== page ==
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Sri Lankan journalists protest as news websites are blocked

Fears grow over deteriorating media environment

Sri Lankan journalists protest as news websites are blocked

Journalists leave after handing over a petition about the blocked news websites to the Human Rights Commission reporter, Colombo
Sri Lanka

May 22, 2014

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Journalists in Sri Lanka have lobbied the government to reopen two news websites that were blocked this week by officials because of their criticism of the country’s leadership.

The closure of the and websites were decried by critics of the government, who said it was a further sign of a rapidly deteriorating environment for freedom of expression in the island nation. It brings to eight the total number of news websites now blocked.

“The government sees the new media as a threat to the continuation of their corrupt and fraudulent practices, and so they violate the right to information for the people,” said Freddy Gamage, convener of the Professional Web Journalists' Association, which filed a complaint on Wednesday with the Human Rights Commission (HRC).

Kelum Shivantha, editor of, says he has informed the Telecommunication Regulatory Commission, the president and the media minister, but received no response.

“Our news website was one of the first sites to be registered and we paid money to the Media Ministry,” he said.

The closure of the sites coincided with the release of a new report by Transparency International, which criticized the lack of rights to information and protection for whistleblowers in Sri Lanka, as well as treatment of activists and the government’s record on corruption.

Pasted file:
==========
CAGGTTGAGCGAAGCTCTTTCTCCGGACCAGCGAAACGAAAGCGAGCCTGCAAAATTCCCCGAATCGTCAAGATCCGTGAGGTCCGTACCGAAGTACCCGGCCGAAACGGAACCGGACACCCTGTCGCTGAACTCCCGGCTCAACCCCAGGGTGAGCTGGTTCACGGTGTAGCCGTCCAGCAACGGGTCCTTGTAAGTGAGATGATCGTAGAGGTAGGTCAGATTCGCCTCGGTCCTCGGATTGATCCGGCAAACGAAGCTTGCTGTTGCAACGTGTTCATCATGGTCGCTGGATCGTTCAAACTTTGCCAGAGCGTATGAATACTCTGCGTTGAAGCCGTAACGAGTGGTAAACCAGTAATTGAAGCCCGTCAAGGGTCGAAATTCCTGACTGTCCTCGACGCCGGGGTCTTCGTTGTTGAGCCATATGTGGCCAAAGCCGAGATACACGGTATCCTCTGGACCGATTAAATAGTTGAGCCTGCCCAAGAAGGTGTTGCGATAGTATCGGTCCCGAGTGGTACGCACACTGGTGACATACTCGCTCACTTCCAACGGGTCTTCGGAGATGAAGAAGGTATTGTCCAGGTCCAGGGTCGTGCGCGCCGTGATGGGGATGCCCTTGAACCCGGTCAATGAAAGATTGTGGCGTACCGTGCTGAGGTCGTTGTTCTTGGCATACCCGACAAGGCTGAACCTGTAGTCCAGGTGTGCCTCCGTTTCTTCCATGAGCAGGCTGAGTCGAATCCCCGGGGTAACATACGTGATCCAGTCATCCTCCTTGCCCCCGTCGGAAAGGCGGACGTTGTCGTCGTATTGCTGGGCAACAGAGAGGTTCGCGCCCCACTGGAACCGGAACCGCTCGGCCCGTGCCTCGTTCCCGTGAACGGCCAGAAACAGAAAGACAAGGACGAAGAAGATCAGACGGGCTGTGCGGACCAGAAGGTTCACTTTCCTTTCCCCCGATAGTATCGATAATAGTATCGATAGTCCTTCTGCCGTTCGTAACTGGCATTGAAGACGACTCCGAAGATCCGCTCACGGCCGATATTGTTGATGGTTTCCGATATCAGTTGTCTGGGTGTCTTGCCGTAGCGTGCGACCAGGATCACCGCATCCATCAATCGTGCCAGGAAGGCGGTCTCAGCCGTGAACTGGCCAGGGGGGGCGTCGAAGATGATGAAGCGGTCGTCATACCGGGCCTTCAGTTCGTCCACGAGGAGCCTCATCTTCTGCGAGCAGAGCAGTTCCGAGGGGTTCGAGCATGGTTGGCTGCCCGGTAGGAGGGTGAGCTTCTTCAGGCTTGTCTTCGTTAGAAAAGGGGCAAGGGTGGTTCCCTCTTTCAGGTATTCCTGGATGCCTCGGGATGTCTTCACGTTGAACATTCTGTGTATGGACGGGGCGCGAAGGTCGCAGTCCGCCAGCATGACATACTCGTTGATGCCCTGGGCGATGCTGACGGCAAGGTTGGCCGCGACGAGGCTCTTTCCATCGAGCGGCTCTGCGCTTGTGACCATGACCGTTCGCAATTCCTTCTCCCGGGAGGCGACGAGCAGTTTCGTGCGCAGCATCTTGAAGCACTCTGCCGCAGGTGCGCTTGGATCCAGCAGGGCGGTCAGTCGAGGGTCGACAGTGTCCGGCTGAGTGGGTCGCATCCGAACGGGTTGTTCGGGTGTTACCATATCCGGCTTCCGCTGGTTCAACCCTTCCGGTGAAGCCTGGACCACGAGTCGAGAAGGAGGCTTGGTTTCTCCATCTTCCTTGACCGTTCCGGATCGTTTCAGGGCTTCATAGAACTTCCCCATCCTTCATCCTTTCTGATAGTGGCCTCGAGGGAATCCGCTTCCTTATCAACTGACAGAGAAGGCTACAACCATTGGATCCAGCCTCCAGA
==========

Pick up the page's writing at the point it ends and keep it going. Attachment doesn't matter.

“Sri Lanka must pass a Right to Information law as a matter of urgency to enable citizens to realize their fundamental right to information as guaranteed in the country’s constitution,” the report said.

The report was welcomed by critics of the government.

“This report captures the reality of governance in Sri Lanka where the focus is on development, and issues of separation of powers, checks and balances and accountability are glossed over,” said Jehan Perera, Executive Director of the National Peace Council.

“The government is pretty much able to ride roughshod over those who stand in its path,” he continued. “The space for dissent has shrunk. As a result the masses of people are not fully aware of the violations that are taking place and even when they see them are unable and unwilling to protest.”

The offices of had already been raided in 2012 by police who arrested seven staff members. Despite a subsequent Supreme Court request that police allow the media to operate free of government constraints, the website remained the target of intimidation.

Paikiasothy Saravanamuttu, executive director of the Centre for Policy Alternatives, said civil society has lost confidence in law enforcement in Sri Lanka.

“Political interference in the judiciary, a lack of government transparency on corruption, and widespread impunity for a broad range of alleged human rights abuses are serious problems in the country,” he said.

In the past decade there have been 138 cases of attacks on journalists and media institutes in Sri Lanka, while 17 journalists have been killed in the past seven years. About 80 journalists have fled the country since 2005. Sri Lanka ranked 162 out of 179 countries in last year’s World Press Freedom Index compiled by Reporters without Borders.

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